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Beavers dam up operation

By Paul Buker

PORTLAND, Ore.–On the night of April 30, 2001, Portland welcomed back Pacific Coast League baseball with open arms.

A group of local investors, headed by fast-talking former NBA executive Marshall Glickman, had swung a controversial $33 million deal with the city to give 75-year-old Civic Stadium a facelift.

A rotting corpse of a park that was originally built in 1926–a park many thought should have been torn down–was transformed into a beautiful retro facility that harkened back to the sport’s glory days.

The hand-operated scoreboard was right out of Comiskey Park and the 1930s. MAX trains (the city’s public transportation trolleys) scooted up and down 18th Avenue beyond the left-field wall. The smell of peanuts and popcorn wafted through the concourse.

The parent Padres loved it. Baseball fans in Portland–starved for Triple-A ball since Joe Buzas moved his Pacific Coast League franchise to Salt Lake City in 1993–were also impressed.

A crowd of 18,616 showed up for the first home game, long delayed because workers were applying the finishing touches to PGE Park while Padres top prospect Sean Burroughs and his Portland Beavers teammates were warming up to play the Fresno Grizzlies.

There were glitches. Concessionaires ran out of hot dogs, and some patrons literally fell out of their seats, but Opening Night was the equivalent of a 500-foot home run. The city’s mayor, Vera Katz, gave a thumbs-up. Glickman said it was only the beginning–but his words would come back to haunt him.

In a baseball sense, this was a success story. Led by Burroughs (.322-9-55 in 394 at-bats), the Beavers won seven of their last nine games under manager Rick Sweet and finished 71-73, eighth-best in the 16-team league.

Portland drew an average of 6,193 fans, finished sixth in the PCL in overall attendance and set an all-time Portland baseball attendance record at 439,686.

Those numbers were subject to question because of a flap over free tickets, but no one questioned the city’s affection for baseball. Indeed, two different groups have been working to bring a major league team to the nation’s 22nd-largest market.

But off the field, it was an unholy mess–a baseball version of Enron. Three months after the dizzying Opening Night, the flush of success gave way to red faces in the mayor’s office. Through miscalculation and mismanagement, Glickman’s Portland Family Entertainment Group lost as much as $8 million. The well-heeled limited partners who backed Glickman–a group that included professional golfer Peter Jacobsen and multimillionaire car dealer Scott Thomason–were furious. So was the city, which had been promised a first-year return of nearly $800,000 and instead found itself $372,000 in the hole.

Glickman and Mark Gardiner, his chief financial officer, were forced to resign. It wasn’t the most scandalous saga in Portland history, but it attracted attention simply because it involved Glickman, the one-time president of the NBA’s Portland Trail Blazers. A young dynamo who could sell refrigerators to eskimos, Glickman had been the driving force behind PFE’s purchase of the Albuquerque Dukes and the A-League soccer Portland Timbers.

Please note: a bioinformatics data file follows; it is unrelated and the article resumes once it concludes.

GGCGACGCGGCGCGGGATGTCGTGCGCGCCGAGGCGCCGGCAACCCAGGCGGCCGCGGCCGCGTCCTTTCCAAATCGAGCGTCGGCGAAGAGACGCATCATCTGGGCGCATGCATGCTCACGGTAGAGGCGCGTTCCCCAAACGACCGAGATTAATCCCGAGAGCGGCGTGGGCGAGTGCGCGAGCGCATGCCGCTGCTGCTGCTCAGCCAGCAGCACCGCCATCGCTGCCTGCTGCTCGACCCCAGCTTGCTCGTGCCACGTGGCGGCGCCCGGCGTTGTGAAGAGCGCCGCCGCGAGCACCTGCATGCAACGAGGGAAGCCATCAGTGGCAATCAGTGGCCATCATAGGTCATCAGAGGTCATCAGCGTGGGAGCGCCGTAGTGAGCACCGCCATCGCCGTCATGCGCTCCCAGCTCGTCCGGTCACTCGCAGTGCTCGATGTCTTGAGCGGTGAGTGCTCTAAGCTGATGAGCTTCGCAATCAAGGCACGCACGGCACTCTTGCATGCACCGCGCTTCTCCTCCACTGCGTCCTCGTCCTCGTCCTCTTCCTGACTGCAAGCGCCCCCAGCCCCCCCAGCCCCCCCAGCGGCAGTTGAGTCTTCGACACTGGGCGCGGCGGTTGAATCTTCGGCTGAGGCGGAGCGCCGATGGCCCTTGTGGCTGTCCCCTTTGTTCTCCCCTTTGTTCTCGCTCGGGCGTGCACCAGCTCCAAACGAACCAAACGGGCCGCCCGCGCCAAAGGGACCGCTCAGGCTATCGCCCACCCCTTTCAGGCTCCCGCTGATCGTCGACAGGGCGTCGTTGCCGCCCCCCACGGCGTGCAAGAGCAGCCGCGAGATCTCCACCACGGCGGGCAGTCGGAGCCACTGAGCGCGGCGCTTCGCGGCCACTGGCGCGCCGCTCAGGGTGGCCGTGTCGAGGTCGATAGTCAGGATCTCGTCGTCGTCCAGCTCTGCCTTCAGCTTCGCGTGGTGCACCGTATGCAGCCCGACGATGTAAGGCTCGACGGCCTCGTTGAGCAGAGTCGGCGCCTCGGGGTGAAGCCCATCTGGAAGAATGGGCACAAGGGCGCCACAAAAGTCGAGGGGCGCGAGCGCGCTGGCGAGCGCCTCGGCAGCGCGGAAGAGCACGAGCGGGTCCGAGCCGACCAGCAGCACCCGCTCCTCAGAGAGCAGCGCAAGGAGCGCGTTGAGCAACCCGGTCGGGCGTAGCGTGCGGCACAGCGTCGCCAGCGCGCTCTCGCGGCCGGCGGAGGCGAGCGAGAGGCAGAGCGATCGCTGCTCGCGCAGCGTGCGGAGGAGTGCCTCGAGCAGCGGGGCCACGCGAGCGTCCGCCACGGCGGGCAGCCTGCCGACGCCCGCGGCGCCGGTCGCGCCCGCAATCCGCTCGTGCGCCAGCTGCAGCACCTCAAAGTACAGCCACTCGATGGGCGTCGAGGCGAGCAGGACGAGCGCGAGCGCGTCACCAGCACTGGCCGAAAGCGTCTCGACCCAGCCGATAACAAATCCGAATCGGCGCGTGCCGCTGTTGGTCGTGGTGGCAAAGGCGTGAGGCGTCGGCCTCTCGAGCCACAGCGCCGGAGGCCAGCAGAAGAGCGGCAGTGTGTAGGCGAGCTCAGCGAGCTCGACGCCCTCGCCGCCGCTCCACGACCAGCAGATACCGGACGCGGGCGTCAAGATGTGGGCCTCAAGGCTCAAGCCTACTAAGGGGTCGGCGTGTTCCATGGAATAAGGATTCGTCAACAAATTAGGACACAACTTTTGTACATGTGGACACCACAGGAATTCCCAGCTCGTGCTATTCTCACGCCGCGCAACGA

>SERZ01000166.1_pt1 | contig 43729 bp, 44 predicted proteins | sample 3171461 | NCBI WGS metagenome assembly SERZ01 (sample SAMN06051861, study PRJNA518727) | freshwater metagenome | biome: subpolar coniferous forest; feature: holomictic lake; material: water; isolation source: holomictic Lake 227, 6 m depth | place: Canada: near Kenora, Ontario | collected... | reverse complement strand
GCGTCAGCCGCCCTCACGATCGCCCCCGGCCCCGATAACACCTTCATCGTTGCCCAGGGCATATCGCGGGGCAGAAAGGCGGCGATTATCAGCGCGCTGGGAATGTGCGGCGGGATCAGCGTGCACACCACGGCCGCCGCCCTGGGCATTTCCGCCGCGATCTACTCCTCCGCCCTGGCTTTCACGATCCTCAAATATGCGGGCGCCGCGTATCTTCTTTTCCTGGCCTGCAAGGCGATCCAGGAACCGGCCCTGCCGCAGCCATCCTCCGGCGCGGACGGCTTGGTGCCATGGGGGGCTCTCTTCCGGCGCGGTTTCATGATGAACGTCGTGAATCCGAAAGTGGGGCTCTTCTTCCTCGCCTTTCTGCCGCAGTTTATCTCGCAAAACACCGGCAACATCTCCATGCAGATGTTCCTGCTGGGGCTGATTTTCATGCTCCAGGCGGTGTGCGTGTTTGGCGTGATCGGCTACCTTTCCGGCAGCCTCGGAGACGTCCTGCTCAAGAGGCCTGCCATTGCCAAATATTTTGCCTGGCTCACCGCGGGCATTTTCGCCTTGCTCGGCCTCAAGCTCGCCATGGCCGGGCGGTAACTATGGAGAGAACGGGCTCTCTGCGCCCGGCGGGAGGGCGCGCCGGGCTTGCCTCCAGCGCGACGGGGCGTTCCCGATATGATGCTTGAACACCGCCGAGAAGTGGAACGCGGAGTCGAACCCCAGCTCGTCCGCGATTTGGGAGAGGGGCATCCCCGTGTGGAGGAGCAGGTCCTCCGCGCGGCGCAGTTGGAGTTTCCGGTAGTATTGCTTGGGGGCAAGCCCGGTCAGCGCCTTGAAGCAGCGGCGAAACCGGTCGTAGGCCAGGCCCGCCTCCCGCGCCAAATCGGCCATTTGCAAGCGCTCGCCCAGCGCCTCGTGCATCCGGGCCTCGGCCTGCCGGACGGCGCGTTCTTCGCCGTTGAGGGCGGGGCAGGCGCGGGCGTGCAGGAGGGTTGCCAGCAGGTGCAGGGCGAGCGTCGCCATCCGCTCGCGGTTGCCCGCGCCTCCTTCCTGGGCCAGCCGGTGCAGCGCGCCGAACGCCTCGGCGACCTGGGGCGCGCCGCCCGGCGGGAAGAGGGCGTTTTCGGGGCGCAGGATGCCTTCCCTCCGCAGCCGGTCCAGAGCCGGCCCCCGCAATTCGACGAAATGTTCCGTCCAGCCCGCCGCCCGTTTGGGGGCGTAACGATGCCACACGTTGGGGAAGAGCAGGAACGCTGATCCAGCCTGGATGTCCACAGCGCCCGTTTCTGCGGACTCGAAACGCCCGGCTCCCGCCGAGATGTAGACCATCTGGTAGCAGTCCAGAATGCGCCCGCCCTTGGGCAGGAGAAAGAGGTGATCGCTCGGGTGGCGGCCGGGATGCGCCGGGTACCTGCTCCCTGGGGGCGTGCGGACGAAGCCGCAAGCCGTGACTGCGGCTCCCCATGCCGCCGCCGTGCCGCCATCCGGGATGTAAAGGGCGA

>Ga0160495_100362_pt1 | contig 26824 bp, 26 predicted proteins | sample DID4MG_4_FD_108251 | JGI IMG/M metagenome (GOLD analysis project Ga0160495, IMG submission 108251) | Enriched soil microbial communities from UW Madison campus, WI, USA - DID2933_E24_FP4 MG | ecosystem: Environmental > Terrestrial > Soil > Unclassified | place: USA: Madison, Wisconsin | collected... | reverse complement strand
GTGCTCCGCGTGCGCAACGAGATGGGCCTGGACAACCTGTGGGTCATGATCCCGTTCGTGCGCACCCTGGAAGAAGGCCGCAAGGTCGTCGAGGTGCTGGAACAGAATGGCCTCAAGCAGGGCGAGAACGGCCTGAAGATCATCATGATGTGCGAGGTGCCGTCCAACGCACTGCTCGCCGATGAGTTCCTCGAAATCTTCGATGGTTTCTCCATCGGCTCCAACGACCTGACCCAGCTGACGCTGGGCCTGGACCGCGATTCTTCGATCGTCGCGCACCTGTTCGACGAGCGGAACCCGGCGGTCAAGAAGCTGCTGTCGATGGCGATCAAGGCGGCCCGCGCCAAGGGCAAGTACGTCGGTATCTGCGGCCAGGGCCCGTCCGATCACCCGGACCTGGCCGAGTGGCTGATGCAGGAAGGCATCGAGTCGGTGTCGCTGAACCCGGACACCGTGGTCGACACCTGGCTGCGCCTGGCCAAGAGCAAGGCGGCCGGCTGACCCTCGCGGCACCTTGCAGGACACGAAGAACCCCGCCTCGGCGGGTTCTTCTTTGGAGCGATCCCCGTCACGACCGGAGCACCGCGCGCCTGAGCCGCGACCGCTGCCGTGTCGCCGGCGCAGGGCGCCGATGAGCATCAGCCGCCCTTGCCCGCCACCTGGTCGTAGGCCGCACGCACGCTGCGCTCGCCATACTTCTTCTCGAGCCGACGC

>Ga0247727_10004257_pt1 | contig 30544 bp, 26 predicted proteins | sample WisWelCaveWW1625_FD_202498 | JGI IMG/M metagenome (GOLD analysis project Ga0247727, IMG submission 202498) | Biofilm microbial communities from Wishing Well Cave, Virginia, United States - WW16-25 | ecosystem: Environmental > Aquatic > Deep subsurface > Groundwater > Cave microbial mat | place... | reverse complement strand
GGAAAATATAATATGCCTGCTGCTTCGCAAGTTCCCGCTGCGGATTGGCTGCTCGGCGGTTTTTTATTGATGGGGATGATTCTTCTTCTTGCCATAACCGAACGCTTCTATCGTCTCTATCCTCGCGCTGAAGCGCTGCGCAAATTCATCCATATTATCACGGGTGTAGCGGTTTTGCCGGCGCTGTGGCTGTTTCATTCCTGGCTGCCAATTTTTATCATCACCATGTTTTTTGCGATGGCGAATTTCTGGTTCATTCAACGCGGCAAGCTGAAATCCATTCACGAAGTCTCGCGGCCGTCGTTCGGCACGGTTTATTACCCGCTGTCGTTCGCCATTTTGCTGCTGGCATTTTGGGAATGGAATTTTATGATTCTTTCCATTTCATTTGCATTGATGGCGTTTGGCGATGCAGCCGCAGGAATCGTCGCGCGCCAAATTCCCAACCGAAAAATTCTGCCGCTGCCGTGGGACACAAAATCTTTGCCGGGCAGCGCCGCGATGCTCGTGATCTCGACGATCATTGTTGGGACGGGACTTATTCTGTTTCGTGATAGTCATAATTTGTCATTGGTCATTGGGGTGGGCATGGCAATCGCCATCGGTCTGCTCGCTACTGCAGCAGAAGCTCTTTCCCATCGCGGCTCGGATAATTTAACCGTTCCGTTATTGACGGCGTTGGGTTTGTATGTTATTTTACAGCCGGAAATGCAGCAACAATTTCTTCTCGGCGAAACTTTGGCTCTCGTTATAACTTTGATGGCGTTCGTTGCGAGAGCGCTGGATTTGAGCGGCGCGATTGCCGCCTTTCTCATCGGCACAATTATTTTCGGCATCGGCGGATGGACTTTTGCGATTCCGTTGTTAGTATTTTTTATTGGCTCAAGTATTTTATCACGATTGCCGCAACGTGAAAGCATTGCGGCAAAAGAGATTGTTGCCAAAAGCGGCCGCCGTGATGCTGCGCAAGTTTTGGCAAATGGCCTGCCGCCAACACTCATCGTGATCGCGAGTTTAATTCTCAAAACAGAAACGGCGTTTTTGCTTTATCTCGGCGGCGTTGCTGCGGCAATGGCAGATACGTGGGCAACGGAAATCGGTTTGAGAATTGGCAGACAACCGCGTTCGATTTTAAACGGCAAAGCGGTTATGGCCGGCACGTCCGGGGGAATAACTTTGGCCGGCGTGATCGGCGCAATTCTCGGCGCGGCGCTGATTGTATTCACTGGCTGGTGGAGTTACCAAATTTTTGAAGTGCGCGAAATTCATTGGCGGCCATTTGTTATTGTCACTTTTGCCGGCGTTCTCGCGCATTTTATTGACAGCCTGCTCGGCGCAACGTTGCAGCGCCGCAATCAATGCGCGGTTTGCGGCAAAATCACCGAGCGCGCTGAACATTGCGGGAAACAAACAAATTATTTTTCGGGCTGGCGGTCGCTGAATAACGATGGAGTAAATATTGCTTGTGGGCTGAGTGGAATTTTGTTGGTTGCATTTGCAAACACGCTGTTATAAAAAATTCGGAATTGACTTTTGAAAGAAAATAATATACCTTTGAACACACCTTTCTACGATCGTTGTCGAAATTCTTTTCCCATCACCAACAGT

Without Glickman, there would be no PGE Park. On the darker side, his free spending will hang over the franchise for years. When the limited partners put out the distress call, it was answered by the Goldklang Group, a management and consulting firm that owns seven other minor league teams and features Mike Veeck, the celebrated promotional whiz with unmatched baseball bloodlines.

Veeck’s first news conference in Portland, held outside the front gate of PFE Park, was a breath of fresh air. The man responsible for Disco Demolition Night in Chicago promised games at PGE Park would be a blast because of his zany promotions. Veeck said hip Portland was perfect for his schtick.

"There’s a 24-inch park here, a guy who wanted to put beer in the fountains at a city park (Henry Weinhard) and a 24-hour Church of Elvis. This is a marriage made in heaven," Veeck said.

Veeck, however, found nothing amusing about $8 million in losses. "I hate to cast aspersions, but (the financial picture) was astounding," he said. "Was I surprised? That would be an understatement. I’ve never seen anything like it in my career."

The new Goldklang management was still trimming the fat at PFE, firing a glut of front-office employees and trying to make sense of the books. The group is looking for a full-time general manager. Mark Schuster is acting as PFE president. It was Schuster’s thankless job to let people go. "The bloodletting had to stop somewhere," Veeck said. Meanwhile, Schuster told the local media it may take years to put the operation in the black.

Veeck praised Glickman for his ability to attract fans with affordable ticket prices and the lure of a brewpub and grill along the right-field line. Glickman promised family entertainment, and he delivered. He also made peace with the neighborhoods around the stadium over parking and noise issues, no mean feat in a town that loves to fight city hall.

"In many ways we’re just inheriting this," Veeck said. "The heavy lifting has been done."

This comes as a relief to the Padres. "We had no idea they were having those kind of financial problems," Padres general manager Kevin Towers said. "I’m sorry what they had to go through. But this doesn’t affect our relationship. We signed a four-year deal. We’re definitely staying."